People throughout India picket toddy booths near their towns, and all day and night they sing songs about the evil of drinking and their allegiance to Gandhi, “our king.” Some educated “city boys” express this in rational argument, and others ask lower-caste villagers from Kanthapura to sneak out in the night and help them protest elsewhere.
The Kanthapura villagers’ protests are representative of similar events across India. Achakka portrays the village as a center of such resistance. People of different caste and educational backgrounds all help with the movement in ways suited to their character and experience, from protesting on the ground to helping theorize Indian independence.
After Potter Ramayya comes back from one such trip, he says that in “house after house” people pasted newspaper pictures of Moorthy on the walls and asked for stories about his campaign. The villagers become proud to “bear the lathi blows and the prisons” and every day there is a new mission.
The pictures of Moorthy reveal how a colonial means of documenting and distributing information—newspapers—can be turned against the government by serving to venerate anticolonial leaders.
One day, the villagers threw a homecoming welcome feast for Potter Chandrayya, who told of being beaten with canes dipped in hot oil and then with lathis when they refused to salute the Government flag. One protestor climbed the building and raised the national flag; the police put him in solitary confinement and he was never seen again.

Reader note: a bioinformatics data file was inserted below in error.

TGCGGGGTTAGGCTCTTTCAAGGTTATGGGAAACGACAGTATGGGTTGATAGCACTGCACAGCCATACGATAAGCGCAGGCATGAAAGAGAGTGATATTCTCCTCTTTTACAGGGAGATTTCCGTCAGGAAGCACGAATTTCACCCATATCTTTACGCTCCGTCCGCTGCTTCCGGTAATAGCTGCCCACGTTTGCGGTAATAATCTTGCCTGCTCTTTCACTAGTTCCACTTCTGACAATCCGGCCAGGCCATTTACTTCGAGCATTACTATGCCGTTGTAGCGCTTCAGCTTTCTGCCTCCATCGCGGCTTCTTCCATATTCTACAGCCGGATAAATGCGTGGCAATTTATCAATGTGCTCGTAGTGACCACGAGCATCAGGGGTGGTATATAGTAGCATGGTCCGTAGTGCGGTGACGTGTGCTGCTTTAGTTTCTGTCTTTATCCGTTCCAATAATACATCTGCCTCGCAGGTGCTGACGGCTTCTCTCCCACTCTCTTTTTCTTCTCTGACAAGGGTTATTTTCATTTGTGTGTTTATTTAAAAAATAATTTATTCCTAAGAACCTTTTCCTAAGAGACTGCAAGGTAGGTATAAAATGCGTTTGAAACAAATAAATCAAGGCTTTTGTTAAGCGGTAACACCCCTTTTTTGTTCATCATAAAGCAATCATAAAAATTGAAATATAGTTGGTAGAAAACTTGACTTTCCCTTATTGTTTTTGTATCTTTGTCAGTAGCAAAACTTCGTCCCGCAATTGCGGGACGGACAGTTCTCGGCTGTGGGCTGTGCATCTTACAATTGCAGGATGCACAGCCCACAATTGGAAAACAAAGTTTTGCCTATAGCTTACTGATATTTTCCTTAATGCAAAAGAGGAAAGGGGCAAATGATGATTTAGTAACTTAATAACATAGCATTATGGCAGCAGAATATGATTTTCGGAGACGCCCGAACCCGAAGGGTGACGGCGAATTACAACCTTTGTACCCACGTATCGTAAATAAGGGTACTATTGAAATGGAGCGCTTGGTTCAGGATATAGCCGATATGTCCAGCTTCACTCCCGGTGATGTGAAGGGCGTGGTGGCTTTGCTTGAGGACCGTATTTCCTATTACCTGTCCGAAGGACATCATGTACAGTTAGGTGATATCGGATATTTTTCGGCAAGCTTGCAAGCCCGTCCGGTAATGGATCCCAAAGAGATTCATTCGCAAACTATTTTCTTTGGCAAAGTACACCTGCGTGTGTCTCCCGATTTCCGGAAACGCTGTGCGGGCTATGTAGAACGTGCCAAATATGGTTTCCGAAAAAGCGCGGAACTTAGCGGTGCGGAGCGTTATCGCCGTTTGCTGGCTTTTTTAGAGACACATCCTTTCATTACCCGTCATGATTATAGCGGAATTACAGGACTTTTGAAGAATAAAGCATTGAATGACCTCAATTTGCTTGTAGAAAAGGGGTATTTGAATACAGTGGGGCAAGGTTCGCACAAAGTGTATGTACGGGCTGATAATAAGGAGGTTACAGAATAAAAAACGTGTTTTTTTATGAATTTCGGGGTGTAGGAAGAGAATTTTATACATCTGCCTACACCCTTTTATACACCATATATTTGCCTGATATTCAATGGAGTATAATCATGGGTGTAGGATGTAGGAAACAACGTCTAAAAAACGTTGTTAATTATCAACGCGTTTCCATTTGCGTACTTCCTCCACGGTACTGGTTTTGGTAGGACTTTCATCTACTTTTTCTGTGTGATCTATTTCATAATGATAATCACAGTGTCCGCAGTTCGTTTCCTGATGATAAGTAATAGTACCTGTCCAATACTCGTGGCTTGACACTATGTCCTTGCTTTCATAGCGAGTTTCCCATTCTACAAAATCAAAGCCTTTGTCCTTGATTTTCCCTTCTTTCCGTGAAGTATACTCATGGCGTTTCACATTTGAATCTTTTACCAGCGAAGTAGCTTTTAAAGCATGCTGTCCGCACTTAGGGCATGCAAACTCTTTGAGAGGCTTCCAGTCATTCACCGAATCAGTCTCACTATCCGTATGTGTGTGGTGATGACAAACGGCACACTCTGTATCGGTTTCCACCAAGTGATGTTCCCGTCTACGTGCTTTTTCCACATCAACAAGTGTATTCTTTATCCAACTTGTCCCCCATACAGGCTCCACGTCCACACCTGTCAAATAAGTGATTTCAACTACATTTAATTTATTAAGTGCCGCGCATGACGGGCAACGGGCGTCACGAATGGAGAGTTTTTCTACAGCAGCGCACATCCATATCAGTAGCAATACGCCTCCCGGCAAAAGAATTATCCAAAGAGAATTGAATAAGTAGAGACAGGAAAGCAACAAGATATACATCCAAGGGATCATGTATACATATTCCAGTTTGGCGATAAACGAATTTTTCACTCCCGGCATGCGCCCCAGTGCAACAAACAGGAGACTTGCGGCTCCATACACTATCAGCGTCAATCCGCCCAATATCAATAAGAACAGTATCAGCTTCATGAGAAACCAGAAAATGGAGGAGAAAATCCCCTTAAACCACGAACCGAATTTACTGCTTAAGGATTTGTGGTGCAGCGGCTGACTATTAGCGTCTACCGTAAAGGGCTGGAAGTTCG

Again, the brutality of state violence is both a badge of honor for dedicated Gandhians and evidence that the colonial regime must be overthrown. Directly claiming independence by raising the national flag is the most dangerous challenge a Gandhian can make to the government.
Seetharamu has “the most terrible story” from prison. He came down with fever but the police forced him to continue working, beating him before binding him in a yoke, like a bull, and making him run around the mill until “nothing but blood” came from his mouth and they were forced to release him. Moorthy praises Seetharamu’s endurance and will, and this inspires the rest.
By forcing Seetharamu to work like an animal, the colonial government took the everyday exploitation of Indian laborers to its logical extreme, nearly killing a man whose life loses value to them when he cannot work.
The villagers continue to picket toddy shops, and 24 of them close down in the area nearby, including Boranna’s. Some of the toddy sellers even join the Gandhians.
The protests finally begin to concretely effect change by shutting down businesses that oppress Indians and even converting some of Gandhi’s enemies.
The new Patel tries to collect revenues, but the villagers refuse despite the government’s threats. The police go around town, finding reasons to beat up whomever they wish. Only the few remaining pro-government brahmins pay their dues; the rest hide their jewels, sacks of food and other valuables in the ground. The policemen do not come to their houses, but they barricade every road out of Kanthapura.
The villagers do not acknowledge the false Patel named by the British; this officially brings the entire village outside the law, depriving the villagers of any legal rights at all.
Later, the police march a beadle through Kanthapura, and he announces that everyone who did not pay owns a fine “as punitive tax” to pay for the new policemen who would come “to protect” the villagers from “the troublesome ones.” Moorthy comes to Achakka’s house in the night, saying that “the fight has really begun” and warning her to ring a bell if the police come into her house. With Rangamma and Ratna’s help, he managed to inform everyone in the village that night, and everyone stayed up in fear until dawn.
The government doubles down on its demand for tax revenue, arbitrarily imposing a punitive tax but holding out hope that the villagers will finally back down. The empty rhetoric of police “protection” reflects the more broadly farcical nature of the Indian colonial police system, which acts in the name of the public but only truly protects the wealthy (almost entirely British) minority.